Today started off with me sitting in on a Capitol Hill Baptist intern training session. There were about 30 guys crammed into a room in three different groups. Group One was Mark Dever and the interns who sat around a table in Mark’s office. Group Two were the staff who sat around the outside of the room. Group Three were those of us coming for the weekender, who sat in the 2nd half of Mark’s office. The interns discussed four books:

  1. ‘Christian Ministry’ by Bridges
  2. ‘The Church and the Surprising Offence of the Love of God’ by Leeman
  3. ‘Polity’ by Dever
  4. ‘Trellis and the Vine’ by Payne and Marshall

The interns had to write papers reviewing each of the sections and then Mark steered the discussion around the table, quoting from different papers and generating discussion.

The next part of the meeting was fun. Each of the interns were given a book written in the last few years on the an aspect of the church and were asked to take on the persona of the writer, talk about the thesis of the book, defend that thesis and argue against the other ‘authors’. It was fun to see guys taking on theses that they obviously didn’t agree with and arguing them as if they owned them. Then it was time to critique each book, so the interns dropped their respective façades and said what they thought of the book.

After that was lunch where I got the dirtiest burger and worst fries I have ever had! It made Maccas look clean and nice!

After having a sleep I registered for the conference and then went for dinner with Ryan Kelly. Ryan is the Pastor at Desert Springs Church in Albuquerque, New Mexico, and is currently doing a PhD on John Owen (which shows that he was the brains trust in our conversation!). We chatted about the usual Pastor stuff (what are we preaching through, what are we reading, our families etc.). Ryan is a great guy and, from the one sermon I have heard, he is a great preacher! You can download his sermons here and you can see him in a discussion with Kevin Deyoung and Greg Gilbert on the mission of the church here.

After dinner, the conference started and we heard a great talk on the church by Matt Schmucker. Matt is the executive director of 9Marks which is the organisation that has put on this conference I am attending. It was a great talk where he reminded us that the Mission of the church is to glorify God first and foremost and ‘mission’ or ‘evangelism’ exists because worship doesn’t! We then went to an Elders meeting which started at 7pm and finished around about 11:30pm. Even though the Elders had 100 people listening in, they were very open and lovingly frank in what they discussed and how they talked about matters of concern. I was encouraged that aour monthly Elders meetings at Resolved we talk about exactly the same things as they did, with two exceptions, and those exceptions are tied to the congregationalism[1] that exists at Capitol Hill Baptist.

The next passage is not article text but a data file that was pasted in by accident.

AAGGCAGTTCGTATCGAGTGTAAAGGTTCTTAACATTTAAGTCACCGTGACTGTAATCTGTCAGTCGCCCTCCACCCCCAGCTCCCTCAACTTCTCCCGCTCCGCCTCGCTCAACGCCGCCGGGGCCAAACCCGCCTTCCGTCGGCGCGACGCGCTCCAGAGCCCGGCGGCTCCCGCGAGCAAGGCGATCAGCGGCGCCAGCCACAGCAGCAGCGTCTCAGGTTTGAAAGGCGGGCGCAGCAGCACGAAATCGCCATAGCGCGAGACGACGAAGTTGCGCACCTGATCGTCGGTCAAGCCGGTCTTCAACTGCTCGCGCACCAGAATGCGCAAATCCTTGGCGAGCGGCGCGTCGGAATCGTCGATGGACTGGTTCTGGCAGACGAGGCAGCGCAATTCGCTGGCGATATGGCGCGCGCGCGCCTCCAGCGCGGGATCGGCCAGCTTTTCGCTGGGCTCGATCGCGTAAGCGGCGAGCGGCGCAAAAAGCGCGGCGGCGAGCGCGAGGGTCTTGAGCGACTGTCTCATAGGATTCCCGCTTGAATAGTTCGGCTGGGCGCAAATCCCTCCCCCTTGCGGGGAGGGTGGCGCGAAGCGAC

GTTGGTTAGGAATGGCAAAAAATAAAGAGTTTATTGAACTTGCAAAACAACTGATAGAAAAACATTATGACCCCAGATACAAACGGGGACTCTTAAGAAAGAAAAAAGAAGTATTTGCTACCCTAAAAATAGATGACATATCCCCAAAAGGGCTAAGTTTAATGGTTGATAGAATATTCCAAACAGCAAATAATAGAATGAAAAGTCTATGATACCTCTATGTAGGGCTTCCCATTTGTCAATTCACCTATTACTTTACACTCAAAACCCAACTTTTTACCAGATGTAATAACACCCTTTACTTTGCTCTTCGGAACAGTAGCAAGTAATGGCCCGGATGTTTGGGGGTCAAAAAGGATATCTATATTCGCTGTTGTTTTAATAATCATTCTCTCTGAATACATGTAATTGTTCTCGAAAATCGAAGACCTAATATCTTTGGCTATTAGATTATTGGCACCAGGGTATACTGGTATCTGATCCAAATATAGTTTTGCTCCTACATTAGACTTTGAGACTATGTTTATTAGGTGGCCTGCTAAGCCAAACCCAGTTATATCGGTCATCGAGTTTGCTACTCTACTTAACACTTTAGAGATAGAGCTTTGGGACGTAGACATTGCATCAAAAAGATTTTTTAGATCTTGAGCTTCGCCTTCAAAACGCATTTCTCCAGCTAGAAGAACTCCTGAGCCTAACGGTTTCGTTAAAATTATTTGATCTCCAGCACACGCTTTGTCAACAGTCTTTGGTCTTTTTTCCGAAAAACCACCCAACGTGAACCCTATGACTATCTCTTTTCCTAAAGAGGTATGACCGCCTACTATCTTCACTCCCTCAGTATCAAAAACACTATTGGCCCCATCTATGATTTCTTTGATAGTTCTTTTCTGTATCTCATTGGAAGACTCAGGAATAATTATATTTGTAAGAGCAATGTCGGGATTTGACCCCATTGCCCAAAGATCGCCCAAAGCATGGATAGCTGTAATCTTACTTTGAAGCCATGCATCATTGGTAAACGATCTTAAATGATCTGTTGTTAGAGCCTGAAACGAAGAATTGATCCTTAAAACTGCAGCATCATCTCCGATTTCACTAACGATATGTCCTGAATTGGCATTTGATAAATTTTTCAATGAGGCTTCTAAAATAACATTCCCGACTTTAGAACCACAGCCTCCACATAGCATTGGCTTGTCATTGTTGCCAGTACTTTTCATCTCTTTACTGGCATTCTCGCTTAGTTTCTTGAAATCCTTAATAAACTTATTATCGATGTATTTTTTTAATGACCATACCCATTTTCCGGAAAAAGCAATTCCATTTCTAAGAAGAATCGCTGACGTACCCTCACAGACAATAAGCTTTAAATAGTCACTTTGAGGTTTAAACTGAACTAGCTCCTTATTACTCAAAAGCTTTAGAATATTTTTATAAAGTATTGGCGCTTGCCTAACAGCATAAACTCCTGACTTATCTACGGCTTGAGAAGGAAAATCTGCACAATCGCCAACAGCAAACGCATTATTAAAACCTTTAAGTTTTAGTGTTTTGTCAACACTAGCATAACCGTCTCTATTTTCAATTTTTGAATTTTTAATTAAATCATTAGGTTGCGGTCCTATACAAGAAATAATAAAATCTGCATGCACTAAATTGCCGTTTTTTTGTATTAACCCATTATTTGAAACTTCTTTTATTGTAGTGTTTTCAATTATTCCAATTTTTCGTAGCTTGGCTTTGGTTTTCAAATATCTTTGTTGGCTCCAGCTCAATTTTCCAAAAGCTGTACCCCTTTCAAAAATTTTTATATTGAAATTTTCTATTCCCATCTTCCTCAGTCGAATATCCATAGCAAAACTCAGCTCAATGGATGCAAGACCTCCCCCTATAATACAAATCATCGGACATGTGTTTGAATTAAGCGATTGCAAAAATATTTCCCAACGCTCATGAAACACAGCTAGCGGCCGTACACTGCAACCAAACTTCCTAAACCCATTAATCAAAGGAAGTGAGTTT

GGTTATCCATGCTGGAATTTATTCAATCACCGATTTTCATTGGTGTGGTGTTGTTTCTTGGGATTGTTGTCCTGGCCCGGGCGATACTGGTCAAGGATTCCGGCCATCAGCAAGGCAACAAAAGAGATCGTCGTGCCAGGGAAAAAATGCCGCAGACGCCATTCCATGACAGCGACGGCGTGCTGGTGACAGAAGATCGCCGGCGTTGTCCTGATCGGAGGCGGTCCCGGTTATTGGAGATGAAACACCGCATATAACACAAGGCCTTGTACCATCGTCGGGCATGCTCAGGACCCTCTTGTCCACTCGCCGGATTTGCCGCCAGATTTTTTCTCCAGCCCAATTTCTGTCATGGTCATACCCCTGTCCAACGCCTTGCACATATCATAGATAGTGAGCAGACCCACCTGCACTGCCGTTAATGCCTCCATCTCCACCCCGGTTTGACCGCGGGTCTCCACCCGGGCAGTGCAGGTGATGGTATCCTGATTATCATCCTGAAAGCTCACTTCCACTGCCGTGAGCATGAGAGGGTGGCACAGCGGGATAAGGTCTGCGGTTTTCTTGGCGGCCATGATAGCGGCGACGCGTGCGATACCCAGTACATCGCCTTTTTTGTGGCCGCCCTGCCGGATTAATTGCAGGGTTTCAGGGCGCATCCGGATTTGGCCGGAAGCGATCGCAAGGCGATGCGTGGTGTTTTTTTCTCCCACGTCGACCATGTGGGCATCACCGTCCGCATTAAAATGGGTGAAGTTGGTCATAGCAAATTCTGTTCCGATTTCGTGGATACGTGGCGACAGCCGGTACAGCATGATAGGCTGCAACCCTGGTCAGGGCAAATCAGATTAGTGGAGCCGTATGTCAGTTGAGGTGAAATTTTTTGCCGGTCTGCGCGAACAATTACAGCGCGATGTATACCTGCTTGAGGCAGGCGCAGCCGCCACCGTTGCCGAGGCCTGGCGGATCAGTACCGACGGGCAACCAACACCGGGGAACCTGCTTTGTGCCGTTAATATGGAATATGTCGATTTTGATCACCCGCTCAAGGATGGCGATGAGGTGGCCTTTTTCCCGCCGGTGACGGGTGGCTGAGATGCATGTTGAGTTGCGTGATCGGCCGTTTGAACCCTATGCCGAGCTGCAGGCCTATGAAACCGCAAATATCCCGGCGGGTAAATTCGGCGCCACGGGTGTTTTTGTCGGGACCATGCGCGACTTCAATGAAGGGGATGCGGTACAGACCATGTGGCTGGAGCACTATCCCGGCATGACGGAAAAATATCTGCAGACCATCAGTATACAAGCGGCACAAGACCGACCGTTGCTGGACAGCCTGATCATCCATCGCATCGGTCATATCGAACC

Points of learning:

It has been interesting to see how Mark has set up his study and his life. His study is filled with books (of course!), there is always music going and there is always at least one other person in the study at any one time. Mark seems to feed off the energy and conversation of others. I have loved being in the study as I work answering emails and writing blogs. This is because I am an extrovert and love people. I want to think more about how I work because I hate sitting in a room by myself, working on a sermon or something else. I get a lot more work done when I am around people. So what I am going to try to do is work out what sort of work environment is best for me and also work out what is the best work rhythm that suits me, given that I’m extroverted. In Dever, I have experienced a man who knows who he is and sets up his workplace so he will be most effective – and effective is something that I think we all want to be.

Elder Board – I have said to the Elders at Resolved how glad I am that, as a young pastor, I have a got a band of brothers with me. Not only do I think that an  Elder-governed church is the only form of polity that is biblically sound, but practically it is also extremely wise. I saw the benefits of an Elder Board again last night as I saw 14 men talk about caring for a church of around 1,000 people. I saw the care they had for each other and for their church and I saw how Mark Dever was able to mostly sit back and let his Elders talk about church discipline matters, caring for the hurting people in their church along with buying and selling of property. The Elder Board model multiplies ministry and the leadership of the church in a way which I have never seen in a Parish Council (Anglican) model. I saw that clearly tonight and I was encouraged to keep going with the Elder Board at Resolved.


[1] Congregationalism is a system of church government where the congregation is the highest earthly authority for the church. Therefore the church votes on whom to let into membership, who to discipline, who to vote in as pastor etc.

 

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